Père-Lachaise may be the super star cemetery of Paris in terms of notoriety and also as one of the most visited tourist attractions, but other cemeteries in Paris hold their own.
Montmartre Cemetery has its own share of great Parisians to be proud of: François Truffaut, Gustave Moreau, Degas, Fragonard, Hector Berlioz, Francis Picabia, Sacha Guitry, and American singer Carol Fredericks. Topping the list is legendary singer Dalida, one of the most beloved entertainers in Europe and the Middle East, selling more than 150 million records. She sadly committed suicide at the age of 54 in 1987 at the pinnacle of her career. Her elaborate tombstone contains a gray marble arch with a full-length statue of her posing in front.
Built on the remains of a gypsum mine, Montmartre Cemetery was opened in 1825. Due to the overcrowding of cemeteries in Paris and the ill health effects they caused, the city of Paris forbade the building of new cemeteries in the late 1700s. At that time, Montmartre was not part of Paris, and was officially incorporated in the arrondissement system during the Haussmann period in the 1860s.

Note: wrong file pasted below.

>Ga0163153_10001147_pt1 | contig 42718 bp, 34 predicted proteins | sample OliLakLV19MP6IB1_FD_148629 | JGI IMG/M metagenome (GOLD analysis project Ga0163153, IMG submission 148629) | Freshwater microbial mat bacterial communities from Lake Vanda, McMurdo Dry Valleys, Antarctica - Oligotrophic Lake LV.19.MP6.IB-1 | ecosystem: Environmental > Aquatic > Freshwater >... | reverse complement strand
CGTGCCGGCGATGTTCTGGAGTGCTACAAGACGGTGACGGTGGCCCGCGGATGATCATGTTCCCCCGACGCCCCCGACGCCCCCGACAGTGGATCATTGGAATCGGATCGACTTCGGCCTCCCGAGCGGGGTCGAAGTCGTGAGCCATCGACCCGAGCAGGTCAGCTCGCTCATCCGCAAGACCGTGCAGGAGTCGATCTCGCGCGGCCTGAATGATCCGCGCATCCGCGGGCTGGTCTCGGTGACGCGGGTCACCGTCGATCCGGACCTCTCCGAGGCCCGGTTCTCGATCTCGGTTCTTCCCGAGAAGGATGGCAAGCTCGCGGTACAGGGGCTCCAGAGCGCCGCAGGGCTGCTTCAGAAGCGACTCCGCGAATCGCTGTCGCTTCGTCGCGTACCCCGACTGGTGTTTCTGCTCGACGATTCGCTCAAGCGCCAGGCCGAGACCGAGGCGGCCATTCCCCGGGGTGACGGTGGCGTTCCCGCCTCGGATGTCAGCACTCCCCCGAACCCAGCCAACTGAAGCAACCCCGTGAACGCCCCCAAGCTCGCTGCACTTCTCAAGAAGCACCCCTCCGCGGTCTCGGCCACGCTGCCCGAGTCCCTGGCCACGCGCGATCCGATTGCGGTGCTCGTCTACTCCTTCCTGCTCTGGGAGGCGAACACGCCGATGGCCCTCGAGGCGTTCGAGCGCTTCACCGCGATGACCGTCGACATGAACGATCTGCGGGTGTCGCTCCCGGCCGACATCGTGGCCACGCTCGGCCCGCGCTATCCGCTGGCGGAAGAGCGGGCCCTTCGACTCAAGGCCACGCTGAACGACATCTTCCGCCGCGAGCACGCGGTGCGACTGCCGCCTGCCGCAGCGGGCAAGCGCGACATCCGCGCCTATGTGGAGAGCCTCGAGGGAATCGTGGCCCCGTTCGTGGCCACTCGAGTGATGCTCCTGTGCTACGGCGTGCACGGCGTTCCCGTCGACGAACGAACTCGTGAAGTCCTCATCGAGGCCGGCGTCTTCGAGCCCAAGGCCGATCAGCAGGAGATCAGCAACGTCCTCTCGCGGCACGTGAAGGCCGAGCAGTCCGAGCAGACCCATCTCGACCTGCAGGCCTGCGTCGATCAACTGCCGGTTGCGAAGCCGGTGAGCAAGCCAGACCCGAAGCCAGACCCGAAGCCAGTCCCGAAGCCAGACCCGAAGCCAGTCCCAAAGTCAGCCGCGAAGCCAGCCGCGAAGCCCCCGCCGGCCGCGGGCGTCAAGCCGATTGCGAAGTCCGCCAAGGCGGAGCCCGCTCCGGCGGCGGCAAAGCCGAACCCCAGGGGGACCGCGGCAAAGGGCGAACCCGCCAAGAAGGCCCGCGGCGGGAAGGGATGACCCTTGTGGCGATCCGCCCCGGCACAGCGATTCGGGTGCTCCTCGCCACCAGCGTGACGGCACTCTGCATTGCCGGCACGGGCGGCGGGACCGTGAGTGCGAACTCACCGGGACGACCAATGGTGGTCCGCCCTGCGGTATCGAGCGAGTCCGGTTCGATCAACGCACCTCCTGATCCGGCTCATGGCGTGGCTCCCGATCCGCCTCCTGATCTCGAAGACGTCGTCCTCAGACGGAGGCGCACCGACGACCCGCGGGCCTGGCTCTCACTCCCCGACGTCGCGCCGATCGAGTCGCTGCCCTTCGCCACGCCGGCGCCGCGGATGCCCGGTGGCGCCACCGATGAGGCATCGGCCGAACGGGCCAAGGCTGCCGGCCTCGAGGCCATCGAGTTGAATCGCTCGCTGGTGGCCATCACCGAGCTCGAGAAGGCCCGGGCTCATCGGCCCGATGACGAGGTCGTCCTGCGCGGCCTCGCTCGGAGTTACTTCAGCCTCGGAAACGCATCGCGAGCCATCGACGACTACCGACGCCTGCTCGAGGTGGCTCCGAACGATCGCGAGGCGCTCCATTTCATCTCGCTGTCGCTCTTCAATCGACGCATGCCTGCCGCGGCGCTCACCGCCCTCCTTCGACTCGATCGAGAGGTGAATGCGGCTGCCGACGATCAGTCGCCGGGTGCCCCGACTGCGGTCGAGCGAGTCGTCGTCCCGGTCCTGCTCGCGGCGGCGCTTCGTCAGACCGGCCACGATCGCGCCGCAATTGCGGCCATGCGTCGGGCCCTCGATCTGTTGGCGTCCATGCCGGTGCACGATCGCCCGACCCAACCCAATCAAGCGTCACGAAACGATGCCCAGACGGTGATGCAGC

I recently visited Montmartre Cemetery on a cool, sunny day, strolling through the alleyways of graves dotted with cedar, maple and chestnut trees laid bare. A blanket of thick green moss covered many of the tombstones and pots of mums were placed alongside but overturned by the strong winds. I captured the sun streaming through the delicate cobwebs inside the family chapels with stained glass in the background.
Spending time in the calming and peaceful Montmartre Cemetery was a perfect break from my sometimes hectic Paris life.
20 Avenue Rachel, 75018. Metro: Blanche or La Fourche